Sleep problems lead to school problems
It probably comes as no surprise that researchers have linked problems with sleep to poor school performance. In fact, there is strong evidence that the effect of stress on schoolwork is actually related to the impact of stress on sleep! Studies have measured academic skills in a number of ways; teacher ratings, grades, individual and group achievement tests, specialized neurocognitive tests, and standardized intelligence tests have all shown that sleep is an important factor when it comes to schoolwork. The results are clear: even minor sleep disturbances can have a negative effect on academics. Studies have examined a number of problems and have found links to poor academics, including:
- shortened sleep time
- erratic sleep schedules (e.g., sleeping in on weekends!)
- late bedtimes and waking times
- poor sleep quality (e.g., sleep apnea)
One study showed that shortening sleep by as little as an hour had an impact on cognitive performance. Some researchers found that early school start times, which seems to be becoming increasingly common at the high school level, can affect test scores.
In a review of the data on sleep and schoolwork, Joseph Buckhalt and his colleagues suggested that, although little is known about the sleep problems of elementary-aged children, it is possible that sleep problems in infancy might continue later in childhood. Behavioural treatments have proven to be effective even for children with ADHD or other difficulties. Positive bedtime routines and consistent waking times have been found to be helpful in reducing sleep problems when used in conjunction with "graduated extinction." The extinction method in infants was popularized by Ferber and is also known as the "cry it out" method. The graduated extinction technique is a modified version of the approach in which parents respond to the child after a predetermined time. Although research has shown graduated extinction to be an effective way of reducing sleep problems, it is unacceptable to many parents who prefer a more "attachment based" approach, involving comforting the child. For elementary-aged children, reinforcement plans such as sticker charts, might encourage them to go to bed at bedtime and to stay there until morning.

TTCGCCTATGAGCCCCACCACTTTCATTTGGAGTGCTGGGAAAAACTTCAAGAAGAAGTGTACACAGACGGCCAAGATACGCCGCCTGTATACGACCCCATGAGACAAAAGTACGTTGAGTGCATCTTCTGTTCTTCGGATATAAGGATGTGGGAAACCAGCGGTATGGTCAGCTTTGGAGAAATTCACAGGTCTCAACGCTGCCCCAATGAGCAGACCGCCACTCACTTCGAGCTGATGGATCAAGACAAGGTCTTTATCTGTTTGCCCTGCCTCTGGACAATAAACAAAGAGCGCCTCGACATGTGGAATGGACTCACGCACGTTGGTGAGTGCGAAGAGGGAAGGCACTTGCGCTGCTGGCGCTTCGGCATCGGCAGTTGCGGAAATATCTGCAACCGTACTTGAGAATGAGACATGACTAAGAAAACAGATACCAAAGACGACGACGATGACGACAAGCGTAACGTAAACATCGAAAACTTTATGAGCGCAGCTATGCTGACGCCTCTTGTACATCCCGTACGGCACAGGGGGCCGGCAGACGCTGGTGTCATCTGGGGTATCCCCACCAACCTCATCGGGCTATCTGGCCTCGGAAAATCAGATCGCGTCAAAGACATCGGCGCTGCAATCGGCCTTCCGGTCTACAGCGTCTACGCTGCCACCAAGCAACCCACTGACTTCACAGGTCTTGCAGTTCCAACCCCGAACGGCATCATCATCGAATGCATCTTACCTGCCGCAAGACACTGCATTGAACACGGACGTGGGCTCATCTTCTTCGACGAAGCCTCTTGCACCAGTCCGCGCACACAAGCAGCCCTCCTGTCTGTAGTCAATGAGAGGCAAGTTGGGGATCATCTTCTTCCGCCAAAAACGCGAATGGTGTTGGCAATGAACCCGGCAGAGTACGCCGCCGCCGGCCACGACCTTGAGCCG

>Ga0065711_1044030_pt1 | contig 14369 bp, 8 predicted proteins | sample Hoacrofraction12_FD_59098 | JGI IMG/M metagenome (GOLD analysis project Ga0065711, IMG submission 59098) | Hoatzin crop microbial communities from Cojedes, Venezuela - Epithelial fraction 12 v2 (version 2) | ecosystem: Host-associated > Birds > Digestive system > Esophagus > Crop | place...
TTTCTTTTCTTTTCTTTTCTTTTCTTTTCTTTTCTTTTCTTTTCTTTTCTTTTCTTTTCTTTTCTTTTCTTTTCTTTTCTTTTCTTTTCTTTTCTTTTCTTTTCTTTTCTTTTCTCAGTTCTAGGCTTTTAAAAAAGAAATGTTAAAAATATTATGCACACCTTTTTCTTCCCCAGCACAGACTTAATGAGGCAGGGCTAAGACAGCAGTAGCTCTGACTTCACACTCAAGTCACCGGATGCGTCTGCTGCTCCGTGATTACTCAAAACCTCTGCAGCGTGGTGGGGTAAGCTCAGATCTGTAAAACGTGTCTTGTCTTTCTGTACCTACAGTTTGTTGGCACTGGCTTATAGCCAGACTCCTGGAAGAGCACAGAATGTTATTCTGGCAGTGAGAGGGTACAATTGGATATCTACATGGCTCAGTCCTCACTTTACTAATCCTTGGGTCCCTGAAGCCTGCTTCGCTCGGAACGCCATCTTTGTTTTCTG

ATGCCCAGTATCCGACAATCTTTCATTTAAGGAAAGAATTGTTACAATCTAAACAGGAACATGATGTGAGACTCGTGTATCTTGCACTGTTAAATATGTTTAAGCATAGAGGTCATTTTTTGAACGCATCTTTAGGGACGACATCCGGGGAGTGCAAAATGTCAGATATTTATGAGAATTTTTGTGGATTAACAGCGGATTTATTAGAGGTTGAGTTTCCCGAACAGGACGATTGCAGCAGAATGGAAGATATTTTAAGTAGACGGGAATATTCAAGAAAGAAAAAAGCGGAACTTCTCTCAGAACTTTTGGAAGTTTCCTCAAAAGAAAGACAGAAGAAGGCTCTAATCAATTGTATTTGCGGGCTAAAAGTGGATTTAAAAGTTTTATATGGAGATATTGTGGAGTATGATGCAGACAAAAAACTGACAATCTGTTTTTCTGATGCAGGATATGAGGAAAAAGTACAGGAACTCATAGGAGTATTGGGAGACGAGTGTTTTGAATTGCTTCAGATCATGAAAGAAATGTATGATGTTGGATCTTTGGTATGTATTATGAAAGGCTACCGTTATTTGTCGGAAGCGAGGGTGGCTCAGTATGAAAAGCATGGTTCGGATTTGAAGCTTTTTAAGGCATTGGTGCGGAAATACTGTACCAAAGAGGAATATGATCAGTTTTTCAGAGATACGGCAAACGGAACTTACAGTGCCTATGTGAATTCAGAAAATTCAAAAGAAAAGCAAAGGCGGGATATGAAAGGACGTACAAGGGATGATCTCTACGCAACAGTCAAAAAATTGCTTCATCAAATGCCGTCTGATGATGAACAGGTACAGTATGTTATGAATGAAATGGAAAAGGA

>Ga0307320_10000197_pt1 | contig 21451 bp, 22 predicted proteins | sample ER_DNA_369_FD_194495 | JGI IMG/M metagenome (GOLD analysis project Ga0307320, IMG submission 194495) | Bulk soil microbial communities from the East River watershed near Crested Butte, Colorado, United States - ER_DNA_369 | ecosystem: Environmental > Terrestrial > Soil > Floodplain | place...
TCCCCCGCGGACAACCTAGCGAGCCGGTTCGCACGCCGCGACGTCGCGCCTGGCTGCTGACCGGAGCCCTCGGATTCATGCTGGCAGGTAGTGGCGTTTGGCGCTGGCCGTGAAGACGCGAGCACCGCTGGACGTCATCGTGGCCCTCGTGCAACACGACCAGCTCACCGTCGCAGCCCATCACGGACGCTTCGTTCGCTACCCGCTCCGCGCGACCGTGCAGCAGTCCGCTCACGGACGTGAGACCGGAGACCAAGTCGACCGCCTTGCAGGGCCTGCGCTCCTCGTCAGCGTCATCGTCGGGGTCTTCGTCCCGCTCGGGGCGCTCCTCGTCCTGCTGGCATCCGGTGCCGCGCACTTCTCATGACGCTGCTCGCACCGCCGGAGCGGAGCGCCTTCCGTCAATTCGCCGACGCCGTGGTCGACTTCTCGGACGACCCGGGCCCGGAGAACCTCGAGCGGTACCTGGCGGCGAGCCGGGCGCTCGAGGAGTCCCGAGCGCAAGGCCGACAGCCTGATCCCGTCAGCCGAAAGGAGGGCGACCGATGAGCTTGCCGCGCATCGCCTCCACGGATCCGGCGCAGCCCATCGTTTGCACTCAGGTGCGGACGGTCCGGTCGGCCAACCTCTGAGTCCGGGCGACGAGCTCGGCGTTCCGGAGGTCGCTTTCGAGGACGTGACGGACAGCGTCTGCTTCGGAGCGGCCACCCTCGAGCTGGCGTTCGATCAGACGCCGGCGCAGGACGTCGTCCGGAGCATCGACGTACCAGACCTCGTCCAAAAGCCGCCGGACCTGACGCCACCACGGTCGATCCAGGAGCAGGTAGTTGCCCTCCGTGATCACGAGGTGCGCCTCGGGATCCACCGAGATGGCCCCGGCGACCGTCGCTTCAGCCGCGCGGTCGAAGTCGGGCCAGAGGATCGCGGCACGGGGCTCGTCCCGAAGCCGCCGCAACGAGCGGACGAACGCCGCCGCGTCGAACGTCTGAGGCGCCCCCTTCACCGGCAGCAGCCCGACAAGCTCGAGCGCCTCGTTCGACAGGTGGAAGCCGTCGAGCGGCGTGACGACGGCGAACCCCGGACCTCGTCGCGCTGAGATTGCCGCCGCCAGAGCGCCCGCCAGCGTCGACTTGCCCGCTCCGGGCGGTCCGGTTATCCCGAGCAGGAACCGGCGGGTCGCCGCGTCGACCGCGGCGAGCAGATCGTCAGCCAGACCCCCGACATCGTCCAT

Although the effectiveness of sleep interventions in adolescents have only recently been studied, behavioural interventions seem to be effective in this group as well. Scheduling consistent bedtimes and waking times, even on weekends, is important. Avoiding caffeine 4 to 6 hours before bed, and eliminating stimulating activities in the hour before bedtime, can also be helpful. Relaxation training can slow down the racing thoughts that sometimes interfere with sleep onset. For all age groups, parental education can help to prevent sleep problems that interfere with school performance!
You can read Buckhalt's work here.
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